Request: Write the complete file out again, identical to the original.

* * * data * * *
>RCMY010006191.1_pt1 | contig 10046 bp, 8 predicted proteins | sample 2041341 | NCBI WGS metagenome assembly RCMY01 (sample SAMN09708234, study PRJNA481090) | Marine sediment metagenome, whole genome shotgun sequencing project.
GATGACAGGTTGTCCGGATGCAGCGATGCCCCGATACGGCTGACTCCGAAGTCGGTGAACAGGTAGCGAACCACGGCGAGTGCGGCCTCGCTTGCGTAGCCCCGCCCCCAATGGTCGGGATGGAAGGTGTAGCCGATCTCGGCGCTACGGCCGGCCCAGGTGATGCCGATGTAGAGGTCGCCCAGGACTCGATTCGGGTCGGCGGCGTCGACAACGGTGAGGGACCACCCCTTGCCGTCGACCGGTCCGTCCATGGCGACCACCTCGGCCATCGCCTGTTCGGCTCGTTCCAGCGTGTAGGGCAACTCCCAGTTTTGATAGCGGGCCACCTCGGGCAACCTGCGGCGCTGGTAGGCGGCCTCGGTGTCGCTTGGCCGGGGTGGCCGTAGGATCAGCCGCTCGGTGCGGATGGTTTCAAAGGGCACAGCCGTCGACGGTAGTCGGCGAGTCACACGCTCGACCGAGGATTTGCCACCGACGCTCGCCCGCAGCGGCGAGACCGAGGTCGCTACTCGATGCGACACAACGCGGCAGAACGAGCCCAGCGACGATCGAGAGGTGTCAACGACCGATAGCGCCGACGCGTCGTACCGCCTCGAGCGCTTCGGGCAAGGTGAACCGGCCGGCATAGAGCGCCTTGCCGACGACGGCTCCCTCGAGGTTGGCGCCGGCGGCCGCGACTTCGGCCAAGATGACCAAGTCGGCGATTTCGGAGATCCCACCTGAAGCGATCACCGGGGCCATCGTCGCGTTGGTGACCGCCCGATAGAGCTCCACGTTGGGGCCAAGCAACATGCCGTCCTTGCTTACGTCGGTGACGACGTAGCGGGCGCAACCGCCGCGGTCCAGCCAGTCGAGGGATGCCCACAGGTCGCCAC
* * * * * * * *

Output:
>RCMY010006191.1_pt1 | contig 10046 bp, 8 predicted proteins | sample 2041341 | NCBI WGS metagenome assembly RCMY01 (sample SAMN09708234, study PRJNA481090) | Marine sediment metagenome, whole genome shotgun sequencing project.
GATGACAGGTTGTCCGGATGCAGCGATGCCCCGATACGGCTGACTCCGAAGTCGGTGAACAGGTAGCGAACCACGGCGAGTGCGGCCTCGCTTGCGTAGCCCCGCCCCCAATGGTCGGGATGGAAGGTGTAGCCGATCTCGGCGCTACGGCCGGCCCAGGTGATGCCGATGTAGAGGTCGCCCAGGACTCGATTCGGGTCGGCGGCGTCGACAACGGTGAGGGACCACCCCTTGCCGTCGACCGGTCCGTCCATGGCGACCACCTCGGCCATCGCCTGTTCGGCTCGTTCCAGCGTGTAGGGCAACTCCCAGTTTTGATAGCGGGCCACCTCGGGCAACCTGCGGCGCTGGTAGGCGGCCTCGGTGTCGCTTGGCCGGGGTGGCCGTAGGATCAGCCGCTCGGTGCGGATGGTTTCAAAGGGCACAGCCGTCGACGGTAGTCGGCGAGTCACACGCTCGACCGAGGATTTGCCACCGACGCTCGCCCGCAGCGGCGAGACCGAGGTCGCTACTCGATGCGACACAACGCGGCAGAACGAGCCCAGCGACGATCGAGAGGTGTCAACGACCGATAGCGCCGACGCGTCGTACCGCCTCGAGCGCTTCGGGCAAGGTGAACCGGCCGGCATAGAGCGCCTTGCCGACGACGGCTCCCTCGAGGTTGGCGCCGGCGGCCGCGACTTCGGCCAAGATGACCAAGTCGGCGATTTCGGAGATCCCACCTGAAGCGATCACCGGGGCCATCGTCGCGTTGGTGACCGCCCGATAGAGCTCCACGTTGGGGCCAAGCAACATGCCGTCCTTGCTTACGTCGGTGACGACGTAGCGGGCGCAACCGCCGCGGTCCAGCCAGTCGAGGGATGCCCACAGGTCGCCAC